DRNurse1

    Quote Originally Posted by S&W645 View Post
    Several thoughts.
    As an FFL gunshop, it takes up our time doing a transfer. A gun coming in must be unboxed and checked for the serial number on the gun. It then has to be logged into our bound books. When a customer comes in to get the gun, we have to have the Form 4473 filled out. We then have to fill out our part of that form and copy their license(s). We have to make the NICS call to in our case, FDLE Firearms Transfer Program. If approved, then we collect the monies, transfer the gun to the owner if no waiting period due to them having a CCW license. We then complete the Form 4473 and log the gun out of our bound books. If no license, then at the end of the waiting period the form get finished and the gun logged out. Our total time involved can be up to an hour or as little as a half hour depending on the NICS check time spent waiting on the phone. For that, we charge $25 for the transfer and $7.00 for the call in. Any number of guns per customer can be done on that day for the same $7.00 but $25 is per gun. Remember, time is money. And if there is a problem with the sale, BATFE will come after the LGS also.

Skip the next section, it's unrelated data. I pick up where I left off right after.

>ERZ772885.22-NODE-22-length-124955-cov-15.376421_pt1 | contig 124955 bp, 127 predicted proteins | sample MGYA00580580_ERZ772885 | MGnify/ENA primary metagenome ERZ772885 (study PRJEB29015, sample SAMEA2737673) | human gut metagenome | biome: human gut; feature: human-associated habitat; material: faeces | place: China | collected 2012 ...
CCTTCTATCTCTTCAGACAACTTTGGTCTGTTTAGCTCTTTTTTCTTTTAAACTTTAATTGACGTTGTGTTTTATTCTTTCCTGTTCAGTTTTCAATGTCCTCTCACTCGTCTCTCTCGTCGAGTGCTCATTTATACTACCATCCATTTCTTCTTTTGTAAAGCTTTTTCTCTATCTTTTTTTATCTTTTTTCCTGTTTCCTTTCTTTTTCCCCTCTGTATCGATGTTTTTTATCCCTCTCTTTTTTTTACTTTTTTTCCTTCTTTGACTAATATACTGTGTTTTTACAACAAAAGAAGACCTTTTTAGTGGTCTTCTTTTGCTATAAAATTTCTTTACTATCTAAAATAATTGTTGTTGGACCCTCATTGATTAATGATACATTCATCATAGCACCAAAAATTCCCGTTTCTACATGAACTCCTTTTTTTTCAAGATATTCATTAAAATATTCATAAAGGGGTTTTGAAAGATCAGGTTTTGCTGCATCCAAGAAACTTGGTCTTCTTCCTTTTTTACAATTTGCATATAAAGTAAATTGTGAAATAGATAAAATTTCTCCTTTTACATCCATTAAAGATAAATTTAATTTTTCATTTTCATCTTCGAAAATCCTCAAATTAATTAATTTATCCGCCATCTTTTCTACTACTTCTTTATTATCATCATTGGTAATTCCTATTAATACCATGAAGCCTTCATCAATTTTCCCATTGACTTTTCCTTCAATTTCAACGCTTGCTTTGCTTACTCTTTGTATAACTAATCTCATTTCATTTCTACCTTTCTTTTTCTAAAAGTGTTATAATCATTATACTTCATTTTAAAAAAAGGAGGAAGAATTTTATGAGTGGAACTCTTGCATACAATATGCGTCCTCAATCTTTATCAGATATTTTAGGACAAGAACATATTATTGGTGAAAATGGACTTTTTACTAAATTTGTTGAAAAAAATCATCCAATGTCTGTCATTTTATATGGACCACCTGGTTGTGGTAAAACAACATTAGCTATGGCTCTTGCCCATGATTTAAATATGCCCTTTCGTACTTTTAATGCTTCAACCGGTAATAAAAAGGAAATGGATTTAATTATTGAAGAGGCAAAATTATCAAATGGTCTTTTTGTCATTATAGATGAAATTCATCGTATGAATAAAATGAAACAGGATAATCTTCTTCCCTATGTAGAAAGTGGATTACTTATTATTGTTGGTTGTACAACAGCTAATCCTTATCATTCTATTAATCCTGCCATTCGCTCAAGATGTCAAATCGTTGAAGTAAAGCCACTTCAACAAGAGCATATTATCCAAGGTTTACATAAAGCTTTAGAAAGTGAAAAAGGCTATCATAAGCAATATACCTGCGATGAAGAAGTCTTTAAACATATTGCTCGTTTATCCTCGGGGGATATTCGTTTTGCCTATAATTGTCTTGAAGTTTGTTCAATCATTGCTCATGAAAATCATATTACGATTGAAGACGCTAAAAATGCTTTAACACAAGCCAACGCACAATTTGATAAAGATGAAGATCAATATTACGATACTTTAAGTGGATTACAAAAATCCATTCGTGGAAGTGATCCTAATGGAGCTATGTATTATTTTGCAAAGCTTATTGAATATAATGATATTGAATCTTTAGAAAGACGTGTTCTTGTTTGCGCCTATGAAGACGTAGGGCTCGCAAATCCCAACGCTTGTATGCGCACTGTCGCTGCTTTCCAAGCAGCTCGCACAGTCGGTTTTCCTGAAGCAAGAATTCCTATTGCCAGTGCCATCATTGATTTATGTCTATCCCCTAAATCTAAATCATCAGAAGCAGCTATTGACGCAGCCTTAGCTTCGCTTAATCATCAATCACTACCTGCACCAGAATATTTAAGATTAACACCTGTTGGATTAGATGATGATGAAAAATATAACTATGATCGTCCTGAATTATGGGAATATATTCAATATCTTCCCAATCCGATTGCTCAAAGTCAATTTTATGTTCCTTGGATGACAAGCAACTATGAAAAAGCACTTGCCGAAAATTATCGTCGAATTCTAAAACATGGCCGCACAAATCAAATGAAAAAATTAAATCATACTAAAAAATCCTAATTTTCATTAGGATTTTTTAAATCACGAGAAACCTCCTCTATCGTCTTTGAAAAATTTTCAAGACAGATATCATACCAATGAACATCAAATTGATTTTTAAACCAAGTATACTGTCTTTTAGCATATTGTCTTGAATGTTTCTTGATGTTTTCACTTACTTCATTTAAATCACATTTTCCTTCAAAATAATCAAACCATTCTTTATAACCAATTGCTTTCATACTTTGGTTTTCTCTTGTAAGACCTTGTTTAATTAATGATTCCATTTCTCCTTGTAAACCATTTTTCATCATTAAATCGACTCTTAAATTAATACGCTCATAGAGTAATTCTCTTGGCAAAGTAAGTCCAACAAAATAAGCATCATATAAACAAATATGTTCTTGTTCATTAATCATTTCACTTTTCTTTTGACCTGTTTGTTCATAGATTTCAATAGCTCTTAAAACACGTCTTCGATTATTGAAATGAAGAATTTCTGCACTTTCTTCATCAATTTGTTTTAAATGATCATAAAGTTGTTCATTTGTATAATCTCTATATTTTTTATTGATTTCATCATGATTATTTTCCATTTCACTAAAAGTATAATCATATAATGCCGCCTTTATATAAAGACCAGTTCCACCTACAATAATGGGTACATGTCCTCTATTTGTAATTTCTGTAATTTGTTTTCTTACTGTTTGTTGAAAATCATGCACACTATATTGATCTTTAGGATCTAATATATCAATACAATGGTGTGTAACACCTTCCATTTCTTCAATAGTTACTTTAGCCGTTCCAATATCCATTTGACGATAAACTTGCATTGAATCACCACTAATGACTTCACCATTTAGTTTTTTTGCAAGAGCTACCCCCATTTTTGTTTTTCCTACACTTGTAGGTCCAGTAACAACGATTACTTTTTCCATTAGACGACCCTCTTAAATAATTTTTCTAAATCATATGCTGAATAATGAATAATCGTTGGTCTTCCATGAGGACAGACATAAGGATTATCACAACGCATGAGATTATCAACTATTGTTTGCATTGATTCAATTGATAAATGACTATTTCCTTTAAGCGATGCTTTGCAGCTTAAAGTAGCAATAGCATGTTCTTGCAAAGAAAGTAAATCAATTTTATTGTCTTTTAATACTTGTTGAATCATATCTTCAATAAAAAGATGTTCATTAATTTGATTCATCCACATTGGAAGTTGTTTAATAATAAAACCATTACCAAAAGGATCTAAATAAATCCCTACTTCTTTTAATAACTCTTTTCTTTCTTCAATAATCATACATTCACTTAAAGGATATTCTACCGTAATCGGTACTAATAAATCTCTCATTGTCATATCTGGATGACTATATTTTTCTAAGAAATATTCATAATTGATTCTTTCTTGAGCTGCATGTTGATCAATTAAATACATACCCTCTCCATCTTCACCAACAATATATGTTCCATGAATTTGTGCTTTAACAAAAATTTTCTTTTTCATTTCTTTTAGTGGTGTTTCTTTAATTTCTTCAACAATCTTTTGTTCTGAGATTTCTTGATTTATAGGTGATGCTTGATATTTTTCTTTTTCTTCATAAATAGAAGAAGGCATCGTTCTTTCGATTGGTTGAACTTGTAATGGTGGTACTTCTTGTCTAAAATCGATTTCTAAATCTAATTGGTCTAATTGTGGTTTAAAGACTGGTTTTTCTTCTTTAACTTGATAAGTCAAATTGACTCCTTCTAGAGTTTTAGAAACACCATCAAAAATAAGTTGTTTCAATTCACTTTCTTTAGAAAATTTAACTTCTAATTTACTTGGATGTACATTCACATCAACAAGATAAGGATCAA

________

    DRNurse1

  9. #28
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    Quote Originally Posted by DRNurse1 View Post
    @S&W645: Thank you for your reply although my question was tangential to the PO.

    My discussion for the fees with that FFL was essentially the same as yours. He chooses to consider the NIBC process part of the sale and include his costs for it in the mark-up on his firearms. That is his privilege as a business owner. In turn, I will try to send him more of my business and I purchased some (IMHO overpriced) ammunition for the firearm I won.